Thatcher was a balanced-budget, healthy-money right winger, as Rishi Sunak is now; Ms. Truss is more like a Ronald Reagan who places great faith in the “Laffer curve” and prays that lower tax rates will bring higher revenues to self-fund tax cuts. That wasn’t all that convincing even then, and Mr. Reagan was running huge federal and trade deficits – but with the status of the dollar to underpin them.
But let’s give her the benefit of the doubt for a moment.
Trussonomics then goes like this: Britain’s immediate inflation problem is a lack of supply (that’s true). That’s why we need to make the economy more productive and efficient (that’s true). One way to do this is through supply-side reform, including tax cuts to improve incentives and encourage entrepreneurship, and corporate tax cuts to boost investment (this may be right, at least in principle).
But here are the multiple problems with this argument. Any increase in investment, entrepreneurship and productivity would take months if not years to catch on, but in the meantime the accelerating rate of inflation in the UK economy will also push up the cost base, make businesses uncompetitive and, once in are embedded in the labor market, tougher measures to squeeze them out cost a lot. Tax cuts would be offset for many by even faster increases in prices and the cost of living, compounded by the depreciating pound. If Mrs Truss allows the Bank of England to remain operationally independent, she will have to raise interest rates to absorb the excess spending power released by Truss’ tax cuts.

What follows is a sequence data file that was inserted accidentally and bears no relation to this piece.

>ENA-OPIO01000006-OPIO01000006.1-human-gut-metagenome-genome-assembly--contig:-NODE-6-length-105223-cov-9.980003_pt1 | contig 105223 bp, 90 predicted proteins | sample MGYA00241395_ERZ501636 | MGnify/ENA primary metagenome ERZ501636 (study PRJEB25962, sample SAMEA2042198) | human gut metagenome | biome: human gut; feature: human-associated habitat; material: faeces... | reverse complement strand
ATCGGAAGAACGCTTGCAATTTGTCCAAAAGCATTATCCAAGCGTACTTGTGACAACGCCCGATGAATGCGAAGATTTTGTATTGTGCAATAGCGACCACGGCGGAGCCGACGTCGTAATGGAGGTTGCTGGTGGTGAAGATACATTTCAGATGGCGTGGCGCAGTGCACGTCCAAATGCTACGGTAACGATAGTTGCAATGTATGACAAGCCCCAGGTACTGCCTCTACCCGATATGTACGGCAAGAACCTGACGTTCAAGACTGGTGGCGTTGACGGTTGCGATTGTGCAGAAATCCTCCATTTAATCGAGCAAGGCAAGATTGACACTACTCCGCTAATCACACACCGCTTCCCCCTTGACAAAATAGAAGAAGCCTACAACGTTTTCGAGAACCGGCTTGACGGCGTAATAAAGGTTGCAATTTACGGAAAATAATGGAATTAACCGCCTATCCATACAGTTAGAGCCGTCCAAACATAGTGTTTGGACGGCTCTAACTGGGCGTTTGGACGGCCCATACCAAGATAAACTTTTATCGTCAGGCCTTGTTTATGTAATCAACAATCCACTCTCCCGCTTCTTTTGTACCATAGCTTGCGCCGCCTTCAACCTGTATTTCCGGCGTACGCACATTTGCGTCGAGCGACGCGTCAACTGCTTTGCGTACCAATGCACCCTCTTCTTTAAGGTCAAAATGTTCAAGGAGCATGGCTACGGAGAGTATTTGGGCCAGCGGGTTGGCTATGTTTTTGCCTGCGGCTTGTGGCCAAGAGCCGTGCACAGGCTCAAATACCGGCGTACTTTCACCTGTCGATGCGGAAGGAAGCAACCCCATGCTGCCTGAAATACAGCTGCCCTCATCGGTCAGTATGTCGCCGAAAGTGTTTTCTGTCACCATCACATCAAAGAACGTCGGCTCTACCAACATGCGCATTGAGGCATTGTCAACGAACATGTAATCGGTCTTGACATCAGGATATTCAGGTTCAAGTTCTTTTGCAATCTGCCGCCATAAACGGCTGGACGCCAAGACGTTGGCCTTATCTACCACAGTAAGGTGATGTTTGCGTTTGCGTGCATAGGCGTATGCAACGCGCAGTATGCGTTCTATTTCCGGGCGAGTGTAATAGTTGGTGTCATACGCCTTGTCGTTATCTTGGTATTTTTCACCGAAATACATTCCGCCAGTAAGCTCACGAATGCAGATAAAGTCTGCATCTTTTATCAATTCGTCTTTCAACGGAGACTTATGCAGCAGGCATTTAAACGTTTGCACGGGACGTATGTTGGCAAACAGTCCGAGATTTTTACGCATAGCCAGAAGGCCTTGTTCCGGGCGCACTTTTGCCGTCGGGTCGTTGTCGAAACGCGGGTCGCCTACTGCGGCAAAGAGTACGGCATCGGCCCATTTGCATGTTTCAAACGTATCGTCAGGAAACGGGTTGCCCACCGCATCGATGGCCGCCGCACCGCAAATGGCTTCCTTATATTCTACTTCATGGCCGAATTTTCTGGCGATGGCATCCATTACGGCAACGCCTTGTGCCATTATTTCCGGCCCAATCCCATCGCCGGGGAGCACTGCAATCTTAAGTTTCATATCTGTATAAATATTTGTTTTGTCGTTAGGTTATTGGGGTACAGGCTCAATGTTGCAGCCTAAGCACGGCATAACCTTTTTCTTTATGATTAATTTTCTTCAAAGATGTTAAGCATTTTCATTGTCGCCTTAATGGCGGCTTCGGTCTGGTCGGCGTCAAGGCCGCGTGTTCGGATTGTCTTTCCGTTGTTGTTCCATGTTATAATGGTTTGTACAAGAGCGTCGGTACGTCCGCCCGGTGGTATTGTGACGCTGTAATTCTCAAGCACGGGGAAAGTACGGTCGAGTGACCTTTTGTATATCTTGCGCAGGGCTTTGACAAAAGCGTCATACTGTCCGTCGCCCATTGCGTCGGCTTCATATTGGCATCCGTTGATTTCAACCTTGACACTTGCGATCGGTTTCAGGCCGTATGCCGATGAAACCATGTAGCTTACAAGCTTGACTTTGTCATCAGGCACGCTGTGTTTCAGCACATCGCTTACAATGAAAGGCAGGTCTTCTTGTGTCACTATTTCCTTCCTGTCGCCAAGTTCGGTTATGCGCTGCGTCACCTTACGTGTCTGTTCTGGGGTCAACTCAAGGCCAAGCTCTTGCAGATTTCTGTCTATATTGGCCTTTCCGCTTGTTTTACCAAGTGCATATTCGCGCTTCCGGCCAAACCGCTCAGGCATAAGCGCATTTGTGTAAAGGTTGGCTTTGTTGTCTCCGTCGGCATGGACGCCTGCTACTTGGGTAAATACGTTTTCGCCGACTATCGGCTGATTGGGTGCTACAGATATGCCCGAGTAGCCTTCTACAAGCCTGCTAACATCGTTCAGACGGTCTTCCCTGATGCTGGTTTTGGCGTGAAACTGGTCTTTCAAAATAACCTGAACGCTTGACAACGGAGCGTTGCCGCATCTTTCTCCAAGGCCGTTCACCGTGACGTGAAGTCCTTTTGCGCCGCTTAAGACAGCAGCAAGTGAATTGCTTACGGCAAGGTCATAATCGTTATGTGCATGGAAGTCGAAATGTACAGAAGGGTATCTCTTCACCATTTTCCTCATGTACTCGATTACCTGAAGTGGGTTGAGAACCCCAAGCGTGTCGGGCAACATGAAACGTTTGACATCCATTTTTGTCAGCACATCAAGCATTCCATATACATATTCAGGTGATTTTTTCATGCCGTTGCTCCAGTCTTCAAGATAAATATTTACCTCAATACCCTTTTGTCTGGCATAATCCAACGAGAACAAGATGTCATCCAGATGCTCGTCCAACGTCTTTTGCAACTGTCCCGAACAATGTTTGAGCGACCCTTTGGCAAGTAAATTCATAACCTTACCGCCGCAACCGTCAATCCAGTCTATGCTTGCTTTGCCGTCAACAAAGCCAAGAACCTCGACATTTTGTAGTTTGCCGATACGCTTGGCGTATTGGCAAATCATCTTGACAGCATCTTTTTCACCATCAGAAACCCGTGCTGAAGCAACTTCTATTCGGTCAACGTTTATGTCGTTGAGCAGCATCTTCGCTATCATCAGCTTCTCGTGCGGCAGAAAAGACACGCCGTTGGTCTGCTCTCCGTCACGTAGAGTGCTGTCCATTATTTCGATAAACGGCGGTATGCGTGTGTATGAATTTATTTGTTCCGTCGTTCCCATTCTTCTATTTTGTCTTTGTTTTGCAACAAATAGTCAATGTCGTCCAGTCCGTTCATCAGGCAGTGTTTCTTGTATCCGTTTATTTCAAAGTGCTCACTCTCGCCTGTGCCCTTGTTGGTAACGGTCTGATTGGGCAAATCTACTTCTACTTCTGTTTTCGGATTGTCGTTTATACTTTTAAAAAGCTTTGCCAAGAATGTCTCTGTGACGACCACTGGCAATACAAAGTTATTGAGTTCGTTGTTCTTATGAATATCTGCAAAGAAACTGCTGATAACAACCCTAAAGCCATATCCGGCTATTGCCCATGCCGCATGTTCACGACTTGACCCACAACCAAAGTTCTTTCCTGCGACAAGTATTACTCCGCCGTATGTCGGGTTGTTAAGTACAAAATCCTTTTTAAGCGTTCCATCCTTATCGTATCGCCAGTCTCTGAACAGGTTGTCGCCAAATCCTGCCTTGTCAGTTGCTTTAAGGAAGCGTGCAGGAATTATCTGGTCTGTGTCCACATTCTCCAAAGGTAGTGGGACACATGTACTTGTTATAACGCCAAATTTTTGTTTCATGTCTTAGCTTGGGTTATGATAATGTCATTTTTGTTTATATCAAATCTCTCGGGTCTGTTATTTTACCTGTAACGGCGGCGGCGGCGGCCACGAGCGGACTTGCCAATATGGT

The boost in demand from tax cuts will need to be offset by a corresponding increase in mortgage and credit card bills, as well as the cost of borrowing for businesses, and will most likely result in a mini housing crash. Consumer and business confidence is being destroyed. It would take money out of the pockets of workers with larger mortgages and modest incomes, and into the hands of older, wealthier people with small mortgages and bigger savings.
Ms Truss argues that while Britain’s national debt is high, it is not as high in relation to national income as some other countries – the US, Japan, Canada. But there are important reasons for this. America enjoys the “exorbitant privilege” of having the world’s reserve currency – the US dollar – and can spend a lot more money without ever being collected. High national debt is a sign of failure. Canada enjoys a resource-rich economy and accounts for public sector pension liabilities in a different way.